By Charles Bezerra. Is it possible to do more with less? This is a question that always comes to our minds when our organizations face challenges, or when we perceive uncertainties in the market. But, maybe this is the wrong question, or at least, an easy question, because, fundamentally, we all know that, in most of cases, we can do more with less.
Science shows us that we don’t always need something more to get something more. As the great Murray Gell-Mann explains “this is what emergence means – life can emerge from physics and chemistry plus a lot of accidents; the human mind can arise from neurobiology and a lot of accidents”. The general rule in complex adaptive systems is the idea that the output is more than the inputs, and complex behaviors and patterns, in fact, arise from a multiplicity of relatively simple and fundamental interactions.
The problem is that the broadly accepted linear-mechanists worldview, which brought us the concepts of specialization and scale, is not helping us to think this way. Most of us seem to be following this less effective logic – we think that to do more, we need more people; to do it better, we need more time; and to do it more quickly, we need more stress. Unfortunately this logic is making us work increasingly more, but with a feeling that we are accomplishing increasingly less.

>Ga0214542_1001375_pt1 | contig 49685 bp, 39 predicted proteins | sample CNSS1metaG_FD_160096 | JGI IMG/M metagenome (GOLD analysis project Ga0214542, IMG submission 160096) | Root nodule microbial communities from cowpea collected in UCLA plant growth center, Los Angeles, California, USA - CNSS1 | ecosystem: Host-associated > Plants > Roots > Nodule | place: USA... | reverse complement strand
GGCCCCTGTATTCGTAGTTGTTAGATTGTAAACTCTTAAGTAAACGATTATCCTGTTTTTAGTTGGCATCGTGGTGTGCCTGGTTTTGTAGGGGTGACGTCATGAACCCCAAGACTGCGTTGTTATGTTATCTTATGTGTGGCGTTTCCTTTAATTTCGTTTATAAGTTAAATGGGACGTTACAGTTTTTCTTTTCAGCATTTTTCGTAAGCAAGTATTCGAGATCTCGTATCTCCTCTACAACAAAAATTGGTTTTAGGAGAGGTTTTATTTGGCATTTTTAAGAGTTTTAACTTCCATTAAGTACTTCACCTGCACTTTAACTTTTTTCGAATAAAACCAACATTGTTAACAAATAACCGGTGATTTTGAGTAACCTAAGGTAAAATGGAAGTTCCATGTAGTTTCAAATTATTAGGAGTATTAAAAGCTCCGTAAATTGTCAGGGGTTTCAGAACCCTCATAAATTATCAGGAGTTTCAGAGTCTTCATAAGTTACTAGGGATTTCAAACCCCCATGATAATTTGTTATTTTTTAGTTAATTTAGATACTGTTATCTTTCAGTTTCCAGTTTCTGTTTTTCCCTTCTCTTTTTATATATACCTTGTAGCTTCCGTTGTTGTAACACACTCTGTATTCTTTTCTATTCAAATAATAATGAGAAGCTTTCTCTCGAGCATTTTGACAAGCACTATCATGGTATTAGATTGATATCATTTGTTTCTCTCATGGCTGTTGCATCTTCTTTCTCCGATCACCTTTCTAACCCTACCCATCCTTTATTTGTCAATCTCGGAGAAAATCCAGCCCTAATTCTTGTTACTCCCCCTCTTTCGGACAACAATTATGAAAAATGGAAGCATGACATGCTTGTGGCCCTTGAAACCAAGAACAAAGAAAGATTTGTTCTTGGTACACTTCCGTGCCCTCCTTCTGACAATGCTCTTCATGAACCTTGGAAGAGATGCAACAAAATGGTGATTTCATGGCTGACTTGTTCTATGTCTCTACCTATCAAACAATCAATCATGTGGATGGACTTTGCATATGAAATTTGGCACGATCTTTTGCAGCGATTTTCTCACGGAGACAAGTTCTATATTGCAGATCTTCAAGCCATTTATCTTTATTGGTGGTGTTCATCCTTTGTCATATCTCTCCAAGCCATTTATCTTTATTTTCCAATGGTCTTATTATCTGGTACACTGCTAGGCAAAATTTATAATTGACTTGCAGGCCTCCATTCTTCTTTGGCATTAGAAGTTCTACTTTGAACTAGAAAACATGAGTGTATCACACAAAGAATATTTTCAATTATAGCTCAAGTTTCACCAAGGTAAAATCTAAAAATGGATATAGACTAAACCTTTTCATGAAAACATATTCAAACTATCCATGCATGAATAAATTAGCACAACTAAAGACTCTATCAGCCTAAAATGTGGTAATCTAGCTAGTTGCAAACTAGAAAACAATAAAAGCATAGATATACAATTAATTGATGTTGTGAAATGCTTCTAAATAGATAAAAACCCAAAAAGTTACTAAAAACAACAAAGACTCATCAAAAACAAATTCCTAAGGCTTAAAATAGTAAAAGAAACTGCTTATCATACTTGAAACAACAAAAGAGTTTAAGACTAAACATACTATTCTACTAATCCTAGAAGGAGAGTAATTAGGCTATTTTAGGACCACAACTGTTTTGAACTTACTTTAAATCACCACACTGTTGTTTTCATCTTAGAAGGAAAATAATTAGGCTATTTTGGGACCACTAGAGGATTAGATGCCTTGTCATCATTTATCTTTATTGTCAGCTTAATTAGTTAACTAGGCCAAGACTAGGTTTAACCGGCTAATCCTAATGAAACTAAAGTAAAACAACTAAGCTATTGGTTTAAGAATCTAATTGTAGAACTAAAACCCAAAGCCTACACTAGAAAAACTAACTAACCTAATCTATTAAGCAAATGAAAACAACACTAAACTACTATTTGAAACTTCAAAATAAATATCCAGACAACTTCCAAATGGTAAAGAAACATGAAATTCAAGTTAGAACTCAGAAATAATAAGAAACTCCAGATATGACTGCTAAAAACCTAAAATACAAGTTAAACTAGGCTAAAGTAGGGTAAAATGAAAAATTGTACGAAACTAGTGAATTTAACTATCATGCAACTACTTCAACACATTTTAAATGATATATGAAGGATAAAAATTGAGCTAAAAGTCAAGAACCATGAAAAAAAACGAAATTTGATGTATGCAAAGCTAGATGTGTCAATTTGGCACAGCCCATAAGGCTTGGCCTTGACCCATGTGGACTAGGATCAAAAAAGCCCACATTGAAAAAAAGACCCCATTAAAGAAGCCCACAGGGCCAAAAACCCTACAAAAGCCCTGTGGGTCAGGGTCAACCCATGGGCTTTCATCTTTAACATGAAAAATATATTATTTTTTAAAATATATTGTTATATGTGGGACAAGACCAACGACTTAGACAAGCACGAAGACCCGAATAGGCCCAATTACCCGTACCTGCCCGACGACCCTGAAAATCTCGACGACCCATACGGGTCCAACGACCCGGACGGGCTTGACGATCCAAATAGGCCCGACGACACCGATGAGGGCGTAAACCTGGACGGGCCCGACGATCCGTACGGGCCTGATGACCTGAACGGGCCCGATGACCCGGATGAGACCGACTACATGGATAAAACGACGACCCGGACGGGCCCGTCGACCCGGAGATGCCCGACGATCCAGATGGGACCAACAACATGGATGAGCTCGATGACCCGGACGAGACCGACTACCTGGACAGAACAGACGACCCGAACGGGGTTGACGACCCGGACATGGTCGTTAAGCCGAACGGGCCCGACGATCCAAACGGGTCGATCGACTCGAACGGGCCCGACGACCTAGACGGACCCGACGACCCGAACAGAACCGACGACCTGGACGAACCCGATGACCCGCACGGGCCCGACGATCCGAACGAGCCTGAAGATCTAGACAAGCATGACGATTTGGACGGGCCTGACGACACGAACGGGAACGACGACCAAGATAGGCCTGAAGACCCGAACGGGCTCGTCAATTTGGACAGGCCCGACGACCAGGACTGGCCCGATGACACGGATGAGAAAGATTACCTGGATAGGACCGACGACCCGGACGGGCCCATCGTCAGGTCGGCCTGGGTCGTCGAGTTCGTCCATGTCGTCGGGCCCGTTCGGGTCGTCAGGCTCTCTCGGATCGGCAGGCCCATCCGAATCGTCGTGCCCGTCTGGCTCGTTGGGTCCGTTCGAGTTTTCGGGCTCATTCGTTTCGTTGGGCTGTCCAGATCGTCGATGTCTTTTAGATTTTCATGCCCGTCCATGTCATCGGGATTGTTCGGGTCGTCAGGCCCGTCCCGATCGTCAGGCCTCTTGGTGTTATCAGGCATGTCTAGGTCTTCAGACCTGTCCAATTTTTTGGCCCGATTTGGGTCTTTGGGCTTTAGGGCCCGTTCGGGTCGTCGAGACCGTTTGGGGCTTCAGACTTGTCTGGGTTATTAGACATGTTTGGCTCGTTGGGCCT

Our perception of causality is also very limited. Typically when we consider an issue or a problem in our organization, we tend to be extremely reductionist in our perception regarding its causes. For example, the first cause that generally comes to mind is the process; we think “someone didn’t follow the process”. But if we really want to understand more deeply, we should consider all the events linked to the problem – such as the motivation of the team, the design of the process, the training of the people involved, the environment, the technology, cultural differences, and so on.
As hard as it sounds, an Innovation Culture is not something that can be totally prescribed, planed or controlled. It is something that emerges from complex interactions between many dynamic agents, protocols and environment. The great challenge for the leaders of today is to understand and appreciate the insecurity of the present moment, so they can perceive the totality and flow of their organizations. This is something that farmers seam to know far more about than executives.
Maybe the real question is not if its possible to do more with less, but if we are prepared to completely change the way we think, giving up the illusion of control, and instead focusing on the fundamentals and embracing the uncertainties and flow of life. Are we ready to do more with less?